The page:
Details like typeface, color scheme and graphic design combine to create an image and feel that can be anywhere from repellent to highly appealing. Take care to make sure you’re your overall effect is at the right end of the spectrum. Strive to reflect the customers and the community you serve. People are not complicated; they respond to pretty things. You don’t have to be Amazon, but you have to look sharp.

• What sets this company apart?

If the “look and feel” inspire visitors, they are likely to start poking around to learn a little more. Anticipate their questions, and plan proactively. One very effective approach is to place a prominent button on the home page that says, “Become a customer” or “New here? Click here for in-depth information about our services.”

That button should not take them straight to a credit application or enrollment form, because that’s jumping the gun. Instead, give them what they really want: insight into what sets your company apart from the rest.

Tell them succinctly who you are and how you deliver value. Don’t try to cram all the details on one page; instead use more buttons and subpages relating to your range of services and benefits.

If you use advanced software and hardware to improve business processes and customer service, include a button like “How we support our customers ” that links to a page where you describe the technology you use and the customer service benefits. For example, if you use CRM software that enables a CSR to access customer histories instantaneously, tell them. It matters to them, and they’ll like the idea that they don’t have to re-educate your staff about their service history.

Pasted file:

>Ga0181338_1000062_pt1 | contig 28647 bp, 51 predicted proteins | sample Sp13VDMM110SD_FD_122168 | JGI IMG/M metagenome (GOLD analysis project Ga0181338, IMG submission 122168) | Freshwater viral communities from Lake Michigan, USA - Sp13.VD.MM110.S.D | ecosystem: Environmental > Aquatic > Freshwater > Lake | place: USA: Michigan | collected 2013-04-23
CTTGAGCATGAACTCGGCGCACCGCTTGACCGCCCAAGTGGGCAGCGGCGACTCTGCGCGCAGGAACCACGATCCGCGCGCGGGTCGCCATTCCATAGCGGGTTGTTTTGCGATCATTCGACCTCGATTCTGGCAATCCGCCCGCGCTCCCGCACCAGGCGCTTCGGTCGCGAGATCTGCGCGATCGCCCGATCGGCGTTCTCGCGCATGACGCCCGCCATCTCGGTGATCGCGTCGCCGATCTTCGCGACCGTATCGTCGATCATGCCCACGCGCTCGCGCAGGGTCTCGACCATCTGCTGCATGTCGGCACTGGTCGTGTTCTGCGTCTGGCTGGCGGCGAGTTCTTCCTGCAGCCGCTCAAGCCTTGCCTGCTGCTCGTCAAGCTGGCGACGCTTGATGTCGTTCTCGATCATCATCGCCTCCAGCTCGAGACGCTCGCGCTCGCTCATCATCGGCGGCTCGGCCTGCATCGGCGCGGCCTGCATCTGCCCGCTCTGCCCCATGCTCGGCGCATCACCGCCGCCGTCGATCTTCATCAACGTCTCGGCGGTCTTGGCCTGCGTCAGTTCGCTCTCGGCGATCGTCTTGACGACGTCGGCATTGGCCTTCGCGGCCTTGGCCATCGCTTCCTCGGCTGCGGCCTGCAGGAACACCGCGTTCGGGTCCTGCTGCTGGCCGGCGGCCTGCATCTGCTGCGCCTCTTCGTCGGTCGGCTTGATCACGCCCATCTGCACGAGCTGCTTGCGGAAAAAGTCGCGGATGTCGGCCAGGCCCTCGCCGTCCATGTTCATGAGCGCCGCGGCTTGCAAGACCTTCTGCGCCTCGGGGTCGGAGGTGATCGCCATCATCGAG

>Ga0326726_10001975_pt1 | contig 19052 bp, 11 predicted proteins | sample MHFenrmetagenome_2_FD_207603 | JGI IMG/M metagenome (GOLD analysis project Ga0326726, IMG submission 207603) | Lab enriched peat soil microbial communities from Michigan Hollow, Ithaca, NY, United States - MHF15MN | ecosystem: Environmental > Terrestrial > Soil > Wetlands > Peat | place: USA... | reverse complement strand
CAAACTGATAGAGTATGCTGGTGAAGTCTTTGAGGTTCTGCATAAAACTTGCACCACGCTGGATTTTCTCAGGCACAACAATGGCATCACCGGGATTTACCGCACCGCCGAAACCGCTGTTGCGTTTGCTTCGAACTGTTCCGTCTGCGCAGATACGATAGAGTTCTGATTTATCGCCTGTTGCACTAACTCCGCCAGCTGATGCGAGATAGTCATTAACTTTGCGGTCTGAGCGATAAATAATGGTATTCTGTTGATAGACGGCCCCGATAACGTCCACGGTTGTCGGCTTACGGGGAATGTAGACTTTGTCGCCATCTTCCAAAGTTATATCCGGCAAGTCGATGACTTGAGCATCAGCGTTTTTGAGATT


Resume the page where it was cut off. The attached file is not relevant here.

If you offer electronic billing, add a button that says “Get invoices the way you like” and clicks through to an informative page on billing and payment options.

• Is this company trustworthy?

To help prospects get comfortable with you, flash your credentials and provide easy access to customer reviews and testimonials. Full-service companies that join Angie’s List, the Better Business Bureau and their state and regional industry associations have more credibility than those that don’t. Display those affiliations and lead customers right to your reviews and/or testimonials.

• Can this company give me what I want?

Many energy marketers have transformed their companies in the face of challenging market conditions to serve customers in new ways. Some are servicing all fuel types with equal expertise. Some offer whole home energy analysis and building shell improvements. Others help homeowners deploy “smart home” devices throughout the house. Announce all your service and value-adds in your “new customer” information section with links to subpages where customers can learn more.